|WEDNESDAY MARCH 21 2007
At 11:30 Linda and I loaded up Abigail and Savannah, and hauled them a few miles down the road toward Mt Horrible. The name has to do with the Maori wars before the Europeans came. I thought it was going to be in the big mountain range quite a ways away, but it turned out to be a little hill, barely distinguishable from the surrounding rolling hills and farmland, until you got to it and went up it. It was a nice uphill climb for the horses, and we trotted all the way up. I rode Abigail, a very nice mare, smooth and responsive, that will be going to the Nationals in two weeks and doing the 100 km.
New Zealand has adopted the FEI endurance rules and goes by them for all their rides. Here horses must do 2 novice 40 kms, then 2 novice 80 kms before they are qualified for open rides (as do riders). David and Sandy Marshall one day held an 80 km ride, and two 40 km rides, one in the morning and one in the afternoon - you could bang out your 40 kms in one day for a horse. This is Abigail's 3rd season of competing; she's done enough 40 and 80 k's and is ready to move up in distance.
Linda is a resolute trainer - it's always business for the horses on a training ride. Straight ahead, carry on, stay the same speed, which is 10 km/hr, (about 6 mph, just what we do in the US) on sand, grass, pavement, up hills, down hills, or on the flat. If you must spook, do it while carrying on. There's no stopping to smell the roses, or horse poop, like Stormy likes to do. (Of course, Stormy doesn't trot 10 km/hr either.) In the rides Linda's horses start out going their well-schooled 10 km/hr, and the pace picks up every loop on the ride, according to the horse's condition and ability.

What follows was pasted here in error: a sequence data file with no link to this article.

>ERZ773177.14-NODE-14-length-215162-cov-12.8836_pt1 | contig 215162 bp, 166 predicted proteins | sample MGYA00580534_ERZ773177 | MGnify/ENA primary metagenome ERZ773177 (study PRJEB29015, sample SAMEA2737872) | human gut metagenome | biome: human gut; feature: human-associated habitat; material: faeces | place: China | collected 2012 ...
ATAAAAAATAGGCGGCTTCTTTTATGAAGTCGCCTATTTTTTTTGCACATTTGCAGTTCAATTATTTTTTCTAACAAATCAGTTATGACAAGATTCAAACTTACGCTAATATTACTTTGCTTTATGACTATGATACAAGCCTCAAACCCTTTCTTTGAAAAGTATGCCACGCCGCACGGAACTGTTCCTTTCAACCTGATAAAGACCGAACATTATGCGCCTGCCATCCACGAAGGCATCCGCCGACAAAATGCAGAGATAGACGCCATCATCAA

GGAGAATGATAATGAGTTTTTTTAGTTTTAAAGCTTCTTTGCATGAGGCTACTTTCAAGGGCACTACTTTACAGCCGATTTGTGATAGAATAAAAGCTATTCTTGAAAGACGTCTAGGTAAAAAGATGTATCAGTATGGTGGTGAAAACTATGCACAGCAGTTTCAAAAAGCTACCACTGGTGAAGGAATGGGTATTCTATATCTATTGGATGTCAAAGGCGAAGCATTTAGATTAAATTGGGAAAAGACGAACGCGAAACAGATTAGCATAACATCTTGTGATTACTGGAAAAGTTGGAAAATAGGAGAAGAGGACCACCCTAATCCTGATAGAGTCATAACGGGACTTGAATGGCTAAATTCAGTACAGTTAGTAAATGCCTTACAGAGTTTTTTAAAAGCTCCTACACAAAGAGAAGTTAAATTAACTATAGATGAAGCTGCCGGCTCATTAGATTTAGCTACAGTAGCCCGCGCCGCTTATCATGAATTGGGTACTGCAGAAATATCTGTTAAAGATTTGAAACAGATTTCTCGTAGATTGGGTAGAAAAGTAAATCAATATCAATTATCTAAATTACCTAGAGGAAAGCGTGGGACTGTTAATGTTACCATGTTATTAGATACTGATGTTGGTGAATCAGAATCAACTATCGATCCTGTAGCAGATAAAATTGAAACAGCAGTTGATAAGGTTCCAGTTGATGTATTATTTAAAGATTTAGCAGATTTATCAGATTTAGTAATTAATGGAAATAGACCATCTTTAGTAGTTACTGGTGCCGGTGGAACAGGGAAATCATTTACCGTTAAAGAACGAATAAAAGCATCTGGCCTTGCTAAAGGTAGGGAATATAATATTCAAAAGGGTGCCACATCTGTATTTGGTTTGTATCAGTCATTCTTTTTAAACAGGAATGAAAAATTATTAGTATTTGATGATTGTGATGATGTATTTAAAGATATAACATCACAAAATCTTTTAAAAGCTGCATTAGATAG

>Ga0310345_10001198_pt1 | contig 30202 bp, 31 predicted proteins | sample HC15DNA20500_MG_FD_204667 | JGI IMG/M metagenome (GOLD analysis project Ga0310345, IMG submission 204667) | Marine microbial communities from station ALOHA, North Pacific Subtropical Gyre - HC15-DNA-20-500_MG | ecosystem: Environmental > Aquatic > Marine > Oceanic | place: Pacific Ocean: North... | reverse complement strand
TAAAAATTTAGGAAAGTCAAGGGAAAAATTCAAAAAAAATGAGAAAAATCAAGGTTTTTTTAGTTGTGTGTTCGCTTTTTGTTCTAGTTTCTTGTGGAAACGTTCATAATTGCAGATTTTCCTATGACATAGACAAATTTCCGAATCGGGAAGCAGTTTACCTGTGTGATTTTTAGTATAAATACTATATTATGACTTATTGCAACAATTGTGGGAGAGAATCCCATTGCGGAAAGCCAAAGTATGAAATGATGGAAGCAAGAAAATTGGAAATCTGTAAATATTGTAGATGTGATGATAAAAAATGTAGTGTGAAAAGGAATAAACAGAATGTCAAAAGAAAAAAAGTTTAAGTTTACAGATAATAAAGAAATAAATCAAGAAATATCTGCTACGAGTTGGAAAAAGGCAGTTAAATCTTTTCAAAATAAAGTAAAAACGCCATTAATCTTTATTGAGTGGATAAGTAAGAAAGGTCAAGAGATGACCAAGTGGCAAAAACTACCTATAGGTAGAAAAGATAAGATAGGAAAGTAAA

Linda said she'd let me lead at the speed I wanted to go, since I was on the leader of the two horses, but heck no! I wanted to know what she did, not me try to guess what was best. We walked the horses a mile or two till we got to where the road started climbing, and we took off at a 10 km/hr trot, all the way up to the top. Most of the time we trotted on the pavement of the country roads - you can find some grass shoulders to trot on, but it's deep grass, with what underneath you aren't sure, so sometimes you're just forced to trot or canter on roads. Fortunately there wasn't much traffic, because here, as on the North Island where the Horse of the Year endurance ride took place, people don't appear to slow down much for horses. We did wear bright yellow safety vests to attract more attention from motorists though I doubt that makes a difference to them. We passed farms of sheep and cattle, and a few goats, rolling green hills, with the mountain range to our north-west, and the sea to our right. The horses broke a little sweat in the cool overcast day, but they powered right on up the hill. At the top, we turned around and powered right back down the pavement, 10 km/hr, stopping for a few pictures (the Raven came along again), and slowing to a walk on the downhills when it had sprinkled just enough to make the road a bit slicker. Abigail was a fine, smooth, fun and willing ride and it will be fun to see how she does in the Nationals.